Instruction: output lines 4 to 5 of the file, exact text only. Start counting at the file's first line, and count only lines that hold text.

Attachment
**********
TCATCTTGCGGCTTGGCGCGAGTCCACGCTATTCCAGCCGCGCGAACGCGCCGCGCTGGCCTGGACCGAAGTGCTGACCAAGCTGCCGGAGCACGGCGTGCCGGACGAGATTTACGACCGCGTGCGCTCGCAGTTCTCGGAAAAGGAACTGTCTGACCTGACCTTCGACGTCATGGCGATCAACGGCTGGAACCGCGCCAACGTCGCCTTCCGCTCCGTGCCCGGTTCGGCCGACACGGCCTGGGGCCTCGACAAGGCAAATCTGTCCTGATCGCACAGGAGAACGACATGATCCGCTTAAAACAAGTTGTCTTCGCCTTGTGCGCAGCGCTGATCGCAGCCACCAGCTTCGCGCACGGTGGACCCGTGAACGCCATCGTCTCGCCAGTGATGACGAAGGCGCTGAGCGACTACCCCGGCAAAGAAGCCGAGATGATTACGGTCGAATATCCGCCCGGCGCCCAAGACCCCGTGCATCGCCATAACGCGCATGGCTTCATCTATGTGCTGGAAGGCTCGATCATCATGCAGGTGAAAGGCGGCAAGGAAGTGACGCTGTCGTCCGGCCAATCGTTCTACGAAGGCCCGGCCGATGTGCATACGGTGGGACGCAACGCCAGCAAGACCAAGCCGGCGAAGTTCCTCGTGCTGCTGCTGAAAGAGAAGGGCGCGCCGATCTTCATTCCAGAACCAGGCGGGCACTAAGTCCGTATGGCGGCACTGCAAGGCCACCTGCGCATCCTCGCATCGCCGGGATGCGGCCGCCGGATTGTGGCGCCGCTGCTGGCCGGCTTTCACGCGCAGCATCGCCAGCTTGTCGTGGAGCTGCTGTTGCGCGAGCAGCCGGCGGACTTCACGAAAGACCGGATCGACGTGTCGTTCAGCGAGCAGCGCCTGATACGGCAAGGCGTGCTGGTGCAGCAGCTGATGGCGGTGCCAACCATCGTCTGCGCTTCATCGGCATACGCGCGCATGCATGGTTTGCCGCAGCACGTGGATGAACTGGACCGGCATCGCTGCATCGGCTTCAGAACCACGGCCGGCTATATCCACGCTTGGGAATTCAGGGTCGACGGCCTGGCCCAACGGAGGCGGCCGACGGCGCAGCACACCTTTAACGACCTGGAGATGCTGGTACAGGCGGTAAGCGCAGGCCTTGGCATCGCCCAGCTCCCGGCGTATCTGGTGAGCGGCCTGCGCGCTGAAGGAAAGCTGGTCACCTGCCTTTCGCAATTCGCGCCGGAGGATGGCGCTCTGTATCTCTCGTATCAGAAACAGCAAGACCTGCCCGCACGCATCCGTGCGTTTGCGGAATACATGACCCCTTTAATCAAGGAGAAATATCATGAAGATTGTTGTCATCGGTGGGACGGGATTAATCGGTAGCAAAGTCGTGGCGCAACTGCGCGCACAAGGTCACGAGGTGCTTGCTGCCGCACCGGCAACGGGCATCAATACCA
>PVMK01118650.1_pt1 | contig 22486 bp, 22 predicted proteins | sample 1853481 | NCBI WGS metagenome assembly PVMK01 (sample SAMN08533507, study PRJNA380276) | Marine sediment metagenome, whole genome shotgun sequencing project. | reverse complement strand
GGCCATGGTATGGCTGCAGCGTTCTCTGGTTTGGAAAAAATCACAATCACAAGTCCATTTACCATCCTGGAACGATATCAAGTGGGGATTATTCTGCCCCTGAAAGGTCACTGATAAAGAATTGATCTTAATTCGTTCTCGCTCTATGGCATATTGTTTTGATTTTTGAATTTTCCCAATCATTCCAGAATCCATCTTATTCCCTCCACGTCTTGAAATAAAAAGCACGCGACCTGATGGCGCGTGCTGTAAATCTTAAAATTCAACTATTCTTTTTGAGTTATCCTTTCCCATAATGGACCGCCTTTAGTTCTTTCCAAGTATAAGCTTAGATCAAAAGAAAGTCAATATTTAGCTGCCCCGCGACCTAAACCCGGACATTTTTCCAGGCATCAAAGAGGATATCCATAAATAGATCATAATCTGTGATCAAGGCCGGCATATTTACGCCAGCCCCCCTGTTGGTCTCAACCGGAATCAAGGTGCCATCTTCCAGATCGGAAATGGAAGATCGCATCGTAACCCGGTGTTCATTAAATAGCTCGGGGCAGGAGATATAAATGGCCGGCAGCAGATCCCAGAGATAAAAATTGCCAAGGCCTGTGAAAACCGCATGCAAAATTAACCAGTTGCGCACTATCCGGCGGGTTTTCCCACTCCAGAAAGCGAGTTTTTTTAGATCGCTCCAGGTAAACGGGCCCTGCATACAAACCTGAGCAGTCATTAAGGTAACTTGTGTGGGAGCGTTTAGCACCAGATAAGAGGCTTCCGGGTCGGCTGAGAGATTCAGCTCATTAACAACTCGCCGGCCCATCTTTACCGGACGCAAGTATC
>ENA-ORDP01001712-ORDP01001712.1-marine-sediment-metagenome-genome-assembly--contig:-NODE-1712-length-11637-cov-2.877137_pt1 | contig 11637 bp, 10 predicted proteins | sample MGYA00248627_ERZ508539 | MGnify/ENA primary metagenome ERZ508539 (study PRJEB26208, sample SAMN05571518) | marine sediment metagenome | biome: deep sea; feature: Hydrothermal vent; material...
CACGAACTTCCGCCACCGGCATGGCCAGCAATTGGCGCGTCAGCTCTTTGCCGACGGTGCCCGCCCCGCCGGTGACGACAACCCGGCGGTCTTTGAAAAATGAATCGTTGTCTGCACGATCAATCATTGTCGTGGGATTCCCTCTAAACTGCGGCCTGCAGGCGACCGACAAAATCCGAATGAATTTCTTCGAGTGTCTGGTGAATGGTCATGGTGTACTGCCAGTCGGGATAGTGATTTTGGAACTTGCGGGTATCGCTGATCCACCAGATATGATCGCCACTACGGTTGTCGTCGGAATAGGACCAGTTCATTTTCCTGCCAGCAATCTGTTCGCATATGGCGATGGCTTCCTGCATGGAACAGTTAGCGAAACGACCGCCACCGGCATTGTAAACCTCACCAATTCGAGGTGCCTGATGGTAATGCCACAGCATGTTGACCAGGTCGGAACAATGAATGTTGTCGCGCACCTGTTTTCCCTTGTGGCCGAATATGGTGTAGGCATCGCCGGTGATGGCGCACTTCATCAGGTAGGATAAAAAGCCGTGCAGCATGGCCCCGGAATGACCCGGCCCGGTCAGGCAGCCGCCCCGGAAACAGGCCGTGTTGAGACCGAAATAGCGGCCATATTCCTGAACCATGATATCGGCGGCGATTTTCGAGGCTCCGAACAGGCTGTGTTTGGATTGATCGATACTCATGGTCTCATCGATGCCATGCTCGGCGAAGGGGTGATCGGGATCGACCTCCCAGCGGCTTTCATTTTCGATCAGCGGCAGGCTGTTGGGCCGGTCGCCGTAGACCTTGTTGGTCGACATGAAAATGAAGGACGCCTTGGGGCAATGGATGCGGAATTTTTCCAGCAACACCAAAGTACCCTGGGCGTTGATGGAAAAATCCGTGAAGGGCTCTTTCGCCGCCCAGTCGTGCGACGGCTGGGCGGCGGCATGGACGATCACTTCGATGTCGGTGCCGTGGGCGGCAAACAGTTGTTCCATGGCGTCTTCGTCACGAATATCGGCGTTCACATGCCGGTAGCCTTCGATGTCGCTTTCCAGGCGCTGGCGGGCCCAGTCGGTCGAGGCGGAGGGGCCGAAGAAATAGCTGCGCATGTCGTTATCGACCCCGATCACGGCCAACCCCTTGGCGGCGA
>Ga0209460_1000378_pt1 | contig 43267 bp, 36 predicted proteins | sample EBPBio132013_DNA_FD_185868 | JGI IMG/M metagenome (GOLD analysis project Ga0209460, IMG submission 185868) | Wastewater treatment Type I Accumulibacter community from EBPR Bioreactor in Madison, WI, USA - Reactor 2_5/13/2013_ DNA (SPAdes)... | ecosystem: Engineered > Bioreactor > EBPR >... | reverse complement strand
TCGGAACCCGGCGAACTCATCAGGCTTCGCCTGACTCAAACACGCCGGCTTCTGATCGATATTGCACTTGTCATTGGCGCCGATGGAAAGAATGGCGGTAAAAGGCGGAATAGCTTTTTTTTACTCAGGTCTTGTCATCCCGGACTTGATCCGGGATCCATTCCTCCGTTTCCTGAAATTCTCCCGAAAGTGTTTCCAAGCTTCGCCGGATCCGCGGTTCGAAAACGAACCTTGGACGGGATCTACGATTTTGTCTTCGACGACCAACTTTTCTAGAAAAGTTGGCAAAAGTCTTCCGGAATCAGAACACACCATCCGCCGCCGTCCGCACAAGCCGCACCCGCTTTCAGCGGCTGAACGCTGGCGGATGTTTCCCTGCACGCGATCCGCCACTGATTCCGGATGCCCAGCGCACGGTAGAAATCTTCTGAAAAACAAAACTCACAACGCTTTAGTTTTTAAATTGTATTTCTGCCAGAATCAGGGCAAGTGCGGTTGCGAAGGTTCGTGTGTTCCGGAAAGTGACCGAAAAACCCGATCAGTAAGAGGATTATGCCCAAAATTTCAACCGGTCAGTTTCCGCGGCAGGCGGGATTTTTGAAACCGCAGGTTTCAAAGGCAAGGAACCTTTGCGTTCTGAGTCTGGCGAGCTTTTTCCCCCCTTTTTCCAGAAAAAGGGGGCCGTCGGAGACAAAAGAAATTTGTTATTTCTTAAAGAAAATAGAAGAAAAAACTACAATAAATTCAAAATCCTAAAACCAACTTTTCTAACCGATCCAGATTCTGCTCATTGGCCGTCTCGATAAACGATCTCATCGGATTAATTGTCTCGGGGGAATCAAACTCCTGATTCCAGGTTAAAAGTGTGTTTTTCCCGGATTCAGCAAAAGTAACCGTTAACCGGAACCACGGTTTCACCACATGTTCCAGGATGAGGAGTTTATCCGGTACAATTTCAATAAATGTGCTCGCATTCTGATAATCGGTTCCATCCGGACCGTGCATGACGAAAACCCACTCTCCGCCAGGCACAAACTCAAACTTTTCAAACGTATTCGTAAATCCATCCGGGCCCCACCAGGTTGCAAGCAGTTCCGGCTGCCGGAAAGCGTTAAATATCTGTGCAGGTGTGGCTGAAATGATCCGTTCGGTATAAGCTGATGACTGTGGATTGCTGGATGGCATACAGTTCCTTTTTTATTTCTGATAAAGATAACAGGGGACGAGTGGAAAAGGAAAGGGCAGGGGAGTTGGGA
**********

>ENA-ORDP01001712-ORDP01001712.1-marine-sediment-metagenome-genome-assembly--contig:-NODE-1712-length-11637-cov-2.877137_pt1 | contig 11637 bp, 10 predicted proteins | sample MGYA00248627_ERZ508539 | MGnify/ENA primary metagenome ERZ508539 (study PRJEB26208, sample SAMN05571518) | marine sediment metagenome | biome: deep sea; feature: Hydrothermal vent; material...
CACGAACTTCCGCCACCGGCATGGCCAGCAATTGGCGCGTCAGCTCTTTGCCGACGGTGCCCGCCCCGCCGGTGACGACAACCCGGCGGTCTTTGAAAAATGAATCGTTGTCTGCACGATCAATCATTGTCGTGGGATTCCCTCTAAACTGCGGCCTGCAGGCGACCGACAAAATCCGAATGAATTTCTTCGAGTGTCTGGTGAATGGTCATGGTGTACTGCCAGTCGGGATAGTGATTTTGGAACTTGCGGGTATCGCTGATCCACCAGATATGATCGCCACTACGGTTGTCGTCGGAATAGGACCAGTTCATTTTCCTGCCAGCAATCTGTTCGCATATGGCGATGGCTTCCTGCATGGAACAGTTAGCGAAACGACCGCCACCGGCATTGTAAACCTCACCAATTCGAGGTGCCTGATGGTAATGCCACAGCATGTTGACCAGGTCGGAACAATGAATGTTGTCGCGCACCTGTTTTCCCTTGTGGCCGAATATGGTGTAGGCATCGCCGGTGATGGCGCACTTCATCAGGTAGGATAAAAAGCCGTGCAGCATGGCCCCGGAATGACCCGGCCCGGTCAGGCAGCCGCCCCGGAAACAGGCCGTGTTGAGACCGAAATAGCGGCCATATTCCTGAACCATGATATCGGCGGCGATTTTCGAGGCTCCGAACAGGCTGTGTTTGGATTGATCGATACTCATGGTCTCATCGATGCCATGCTCGGCGAAGGGGTGATCGGGATCGACCTCCCAGCGGCTTTCATTTTCGATCAGCGGCAGGCTGTTGGGCCGGTCGCCGTAGACCTTGTTGGTCGACATGAAAATGAAGGACGCCTTGGGGCAATGGATGCGGAATTTTTCCAGCAACACCAAAGTACCCTGGGCGTTGATGGAAAAATCCGTGAAGGGCTCTTTCGCCGCCCAGTCGTGCGACGGCTGGGCGGCGGCATGGACGATCACTTCGATGTCGGTGCCGTGGGCGGCAAACAGTTGTTCCATGGCGTCTTCGTCACGAATATCGGCGTTCACATGCCGGTAGCCTTCGATGTCGCTTTCCAGGCGCTGGCGGGCCCAGTCGGTCGAGGCGGAGGGGCCGAAGAAATAGCTGCGCATGTCGTTATCGACCCCGATCACGGCCAACCCCTTGGCGGCGA